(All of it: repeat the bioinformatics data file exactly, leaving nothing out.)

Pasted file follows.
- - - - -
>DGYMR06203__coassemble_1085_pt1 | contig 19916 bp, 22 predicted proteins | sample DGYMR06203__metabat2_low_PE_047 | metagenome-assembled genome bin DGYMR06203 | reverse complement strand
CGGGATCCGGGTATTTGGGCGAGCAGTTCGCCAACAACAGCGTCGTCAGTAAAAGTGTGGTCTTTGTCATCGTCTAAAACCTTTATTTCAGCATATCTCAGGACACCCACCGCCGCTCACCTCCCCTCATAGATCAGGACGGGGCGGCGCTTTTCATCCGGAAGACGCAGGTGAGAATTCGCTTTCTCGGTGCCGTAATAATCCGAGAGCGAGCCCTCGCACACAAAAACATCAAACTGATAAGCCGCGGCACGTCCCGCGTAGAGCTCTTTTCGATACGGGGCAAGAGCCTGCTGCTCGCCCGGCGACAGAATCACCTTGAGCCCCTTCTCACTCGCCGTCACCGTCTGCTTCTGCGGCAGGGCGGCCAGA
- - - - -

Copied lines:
>DGYMR06203__coassemble_1085_pt1 | contig 19916 bp, 22 predicted proteins | sample DGYMR06203__metabat2_low_PE_047 | metagenome-assembled genome bin DGYMR06203 | reverse complement strand
CGGGATCCGGGTATTTGGGCGAGCAGTTCGCCAACAACAGCGTCGTCAGTAAAAGTGTGGTCTTTGTCATCGTCTAAAACCTTTATTTCAGCATATCTCAGGACACCCACCGCCGCTCACCTCCCCTCATAGATCAGGACGGGGCGGCGCTTTTCATCCGGAAGACGCAGGTGAGAATTCGCTTTCTCGGTGCCGTAATAATCCGAGAGCGAGCCCTCGCACACAAAAACATCAAACTGATAAGCCGCGGCACGTCCCGCGTAGAGCTCTTTTCGATACGGGGCAAGAGCCTGCTGCTCGCCCGGCGACAGAATCACCTTGAGCCCCTTCTCACTCGCCGTCACCGTCTGCTTCTGCGGCAGGGCGGCCAGA